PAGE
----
Writing prompts don’t come much better than volcano week
There’s the girl who was at the end of a three-month trip from Australia and couldn’t get her flight home. She’d run out of money when a complete stranger offered her a flat to stay in – which belonged to his parents, who were stranded on the other side of the world in Argentina. There’s the DJ who flew to an oil rig for one evening to do a gig and five days later was still stuck there. There’s the couple who should have been in Las Vegas getting married and had now decided to improvise a wedding in London.
Then there are the people I know personally. Tim, who went to Helsinki on business and has been tweeting his progress as he tries to return home overland. Ian, who drove his French guest to a midnight rendezvous with a long-distance lorry driver on the farthest reaches of the M25, so that she could ride back home.
A puff of volcanic ash has generated millions of adventures, aside from the effects on those in its immediate vicinity. Anyone who was not in their own country has been forced to beg, steal, borrow, make alliances with strangers, find ways to endure mind-numbing journeys that go on for days – and improvise. The week the planes stood still. It’s like a disaster movie, only with less disaster.
The third week of April 2010 is unlikely to go down in history as travellers’ favourite time. But in years to come, it will definitely be a favourite for storytellers.
What’s your favourite story of stranded travellers?
#1 by Paulo Campos on April 20, 2010 - 11:31 pm
Great idea! It won’t be long before we see lots of accounts like you’ve got here.
What came to mind isn’t a story of my own but a lovely (& creepy) animated short (an honorable mention for the Oscars a few years ago) about what happens on a stalled train. It’s called Madame Tutli-Putli. I love passing this on.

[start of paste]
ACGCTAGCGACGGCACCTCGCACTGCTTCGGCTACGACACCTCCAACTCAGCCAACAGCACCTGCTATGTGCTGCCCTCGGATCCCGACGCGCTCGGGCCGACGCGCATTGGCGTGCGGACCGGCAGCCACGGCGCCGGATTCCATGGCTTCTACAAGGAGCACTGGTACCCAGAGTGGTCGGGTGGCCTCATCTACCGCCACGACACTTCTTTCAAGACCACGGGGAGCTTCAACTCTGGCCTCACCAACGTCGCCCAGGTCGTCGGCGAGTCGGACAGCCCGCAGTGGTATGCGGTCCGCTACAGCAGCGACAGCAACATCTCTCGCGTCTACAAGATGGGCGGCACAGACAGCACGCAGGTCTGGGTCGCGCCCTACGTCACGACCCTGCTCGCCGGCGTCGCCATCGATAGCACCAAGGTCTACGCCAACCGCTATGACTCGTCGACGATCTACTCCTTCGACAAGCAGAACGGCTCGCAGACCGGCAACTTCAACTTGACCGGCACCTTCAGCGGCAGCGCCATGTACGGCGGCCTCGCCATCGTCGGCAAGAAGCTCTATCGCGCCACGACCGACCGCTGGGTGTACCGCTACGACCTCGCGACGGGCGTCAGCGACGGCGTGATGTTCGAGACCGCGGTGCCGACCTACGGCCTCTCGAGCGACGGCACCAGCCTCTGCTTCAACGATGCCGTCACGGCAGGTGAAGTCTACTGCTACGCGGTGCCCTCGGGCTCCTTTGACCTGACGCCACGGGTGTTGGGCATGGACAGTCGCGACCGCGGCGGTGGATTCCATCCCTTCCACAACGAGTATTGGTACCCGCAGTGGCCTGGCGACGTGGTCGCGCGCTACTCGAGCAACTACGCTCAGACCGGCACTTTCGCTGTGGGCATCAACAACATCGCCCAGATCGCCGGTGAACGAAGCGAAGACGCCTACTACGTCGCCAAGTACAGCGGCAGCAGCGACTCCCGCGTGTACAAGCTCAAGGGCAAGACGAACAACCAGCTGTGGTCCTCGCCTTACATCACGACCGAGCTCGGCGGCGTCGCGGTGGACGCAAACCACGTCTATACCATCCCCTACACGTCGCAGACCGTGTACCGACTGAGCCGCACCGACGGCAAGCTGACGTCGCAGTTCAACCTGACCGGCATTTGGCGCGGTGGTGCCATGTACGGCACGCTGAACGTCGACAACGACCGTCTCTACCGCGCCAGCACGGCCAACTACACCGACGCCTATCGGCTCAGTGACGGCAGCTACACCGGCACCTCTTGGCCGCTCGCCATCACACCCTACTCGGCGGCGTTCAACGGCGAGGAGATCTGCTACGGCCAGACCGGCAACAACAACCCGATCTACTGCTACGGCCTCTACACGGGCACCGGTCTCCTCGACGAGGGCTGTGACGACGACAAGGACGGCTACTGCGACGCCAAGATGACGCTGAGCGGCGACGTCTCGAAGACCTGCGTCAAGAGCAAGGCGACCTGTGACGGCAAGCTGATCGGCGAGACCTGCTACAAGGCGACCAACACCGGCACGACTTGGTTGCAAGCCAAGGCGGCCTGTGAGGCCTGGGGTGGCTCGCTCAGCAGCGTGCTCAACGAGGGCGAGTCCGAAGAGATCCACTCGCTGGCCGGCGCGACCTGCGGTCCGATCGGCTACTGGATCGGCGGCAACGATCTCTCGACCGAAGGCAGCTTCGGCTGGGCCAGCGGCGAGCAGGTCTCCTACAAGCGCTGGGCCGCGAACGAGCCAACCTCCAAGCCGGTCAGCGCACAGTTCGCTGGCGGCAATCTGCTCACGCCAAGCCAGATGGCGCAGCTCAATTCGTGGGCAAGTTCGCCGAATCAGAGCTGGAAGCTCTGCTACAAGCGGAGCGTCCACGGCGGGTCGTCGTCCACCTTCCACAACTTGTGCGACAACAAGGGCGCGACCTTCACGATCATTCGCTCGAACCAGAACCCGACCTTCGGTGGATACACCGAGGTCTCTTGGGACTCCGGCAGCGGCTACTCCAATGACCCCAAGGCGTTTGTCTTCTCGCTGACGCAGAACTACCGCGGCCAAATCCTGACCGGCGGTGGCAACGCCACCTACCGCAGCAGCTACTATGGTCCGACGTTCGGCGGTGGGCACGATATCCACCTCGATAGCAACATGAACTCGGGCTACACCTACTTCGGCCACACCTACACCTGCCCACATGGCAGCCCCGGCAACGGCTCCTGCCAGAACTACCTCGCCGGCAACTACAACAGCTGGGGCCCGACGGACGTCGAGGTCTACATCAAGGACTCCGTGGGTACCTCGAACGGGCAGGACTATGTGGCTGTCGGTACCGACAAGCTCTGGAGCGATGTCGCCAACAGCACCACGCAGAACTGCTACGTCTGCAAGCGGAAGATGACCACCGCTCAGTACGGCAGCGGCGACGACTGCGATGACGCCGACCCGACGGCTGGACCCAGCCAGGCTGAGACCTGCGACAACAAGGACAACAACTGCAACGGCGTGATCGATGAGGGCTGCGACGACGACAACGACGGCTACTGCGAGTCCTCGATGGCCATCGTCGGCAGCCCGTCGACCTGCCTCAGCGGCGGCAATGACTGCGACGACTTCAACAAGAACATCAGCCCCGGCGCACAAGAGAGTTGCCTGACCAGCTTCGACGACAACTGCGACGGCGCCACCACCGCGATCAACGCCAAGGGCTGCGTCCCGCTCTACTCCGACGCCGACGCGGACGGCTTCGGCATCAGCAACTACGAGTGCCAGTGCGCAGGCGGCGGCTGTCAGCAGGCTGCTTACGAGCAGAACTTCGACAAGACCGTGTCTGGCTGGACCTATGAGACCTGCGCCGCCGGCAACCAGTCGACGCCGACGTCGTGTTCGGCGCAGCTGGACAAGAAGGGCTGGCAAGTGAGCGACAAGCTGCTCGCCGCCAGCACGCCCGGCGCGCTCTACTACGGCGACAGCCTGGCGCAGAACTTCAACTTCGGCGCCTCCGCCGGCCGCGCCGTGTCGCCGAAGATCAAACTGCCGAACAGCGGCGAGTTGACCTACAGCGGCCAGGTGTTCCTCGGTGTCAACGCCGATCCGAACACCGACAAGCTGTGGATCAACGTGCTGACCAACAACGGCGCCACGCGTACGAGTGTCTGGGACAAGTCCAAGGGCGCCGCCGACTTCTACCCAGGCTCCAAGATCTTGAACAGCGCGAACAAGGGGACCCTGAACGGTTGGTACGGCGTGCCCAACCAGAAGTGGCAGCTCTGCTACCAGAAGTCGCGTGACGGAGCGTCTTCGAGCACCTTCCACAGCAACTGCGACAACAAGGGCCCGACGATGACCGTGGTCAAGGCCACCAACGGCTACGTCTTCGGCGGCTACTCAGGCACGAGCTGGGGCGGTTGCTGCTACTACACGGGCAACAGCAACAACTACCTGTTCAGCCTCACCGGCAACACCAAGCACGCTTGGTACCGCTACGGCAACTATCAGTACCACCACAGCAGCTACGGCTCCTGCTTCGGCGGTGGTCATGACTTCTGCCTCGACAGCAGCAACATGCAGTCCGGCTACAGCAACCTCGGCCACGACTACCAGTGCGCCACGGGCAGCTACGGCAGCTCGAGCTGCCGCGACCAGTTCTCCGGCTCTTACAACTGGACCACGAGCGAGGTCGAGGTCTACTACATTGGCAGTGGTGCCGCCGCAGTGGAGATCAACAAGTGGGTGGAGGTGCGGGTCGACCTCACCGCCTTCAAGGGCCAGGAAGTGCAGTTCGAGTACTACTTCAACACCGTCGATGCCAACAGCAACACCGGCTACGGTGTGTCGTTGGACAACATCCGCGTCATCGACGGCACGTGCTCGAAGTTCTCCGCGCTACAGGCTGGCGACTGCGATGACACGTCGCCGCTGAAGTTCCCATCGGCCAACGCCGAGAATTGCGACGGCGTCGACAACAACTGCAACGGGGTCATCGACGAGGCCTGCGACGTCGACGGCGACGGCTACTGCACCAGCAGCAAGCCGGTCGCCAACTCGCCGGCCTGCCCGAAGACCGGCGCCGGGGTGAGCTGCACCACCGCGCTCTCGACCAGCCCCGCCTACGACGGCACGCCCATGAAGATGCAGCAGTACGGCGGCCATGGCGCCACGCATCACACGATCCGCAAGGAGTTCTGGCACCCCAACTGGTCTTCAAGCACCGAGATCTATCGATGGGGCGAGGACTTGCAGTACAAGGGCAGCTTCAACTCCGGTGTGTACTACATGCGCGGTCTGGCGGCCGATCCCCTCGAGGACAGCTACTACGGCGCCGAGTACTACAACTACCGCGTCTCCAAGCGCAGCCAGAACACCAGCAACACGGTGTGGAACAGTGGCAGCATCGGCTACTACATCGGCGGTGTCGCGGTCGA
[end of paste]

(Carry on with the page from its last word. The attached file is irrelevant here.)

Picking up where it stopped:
If you’ve got 18:00, check it out: http://www.youtube.com/watch?v=KcdzdHoDvkg
#2 by Jemi Fraser on April 21, 2010 - 12:27 am
I have a few people I know who are stranded too, although they’ve all found places to stay. Thankfully. It will certainly be interesting to see what stories are created around this.
#3 by e.lee on April 21, 2010 - 2:26 pm
‘Lost In Translation’ but the characters are stranded in a very metaphorical sense
#4 by Roz Morris on April 21, 2010 - 4:29 pm
@Paulo – loved that link! I’ll be passing it on too.
@Jemi – interesting times, eh?
@e.lee – terrific film. Thanks for the reminder.
#5 by Dave Morris on April 21, 2010 - 4:58 pm
Of course, we find the set-up of most disaster movies appealing (even when the movie itself is a disappointment) because they are built around classical unities of time and place. Other enjoyable stories of the stranded: The Tempest, Doc Hollywood, My Cousin Vinny, Psycho, Cars, Forbidden Planet, The Out-of-Towners, and the first-ever Dalek story (that pesky fluid link…).
#6 by Cat Woods on April 21, 2010 - 6:22 pm
I have nothing further to add to the list of stories. However, I think Dave has it right when he says it is a unifying event–regardless of cause–that creates such wonderful scenes for movies and novels.
Because of the Children’s Blizzard in the 1800’s, there are more snow stories blowing across the plains of SD than there are plot bunnies.
#7 by Janna Qualman on April 21, 2010 - 9:36 pm
You’re right, that’s writer’s gold! Still so sorry, though, for all those stranded.
#8 by Roz Morris on April 21, 2010 - 10:04 pm
@Janna – yes, perhaps we shouldn’t show them this… many a writer over the years has been told off for heartless curiosity!
#9 by Dominique on April 22, 2010 - 4:06 am
Oh, getting stranded is the best (for a story).
All the characters start feeling confused and stressed and all these new emotions start spouting out. Really gets the plot moving.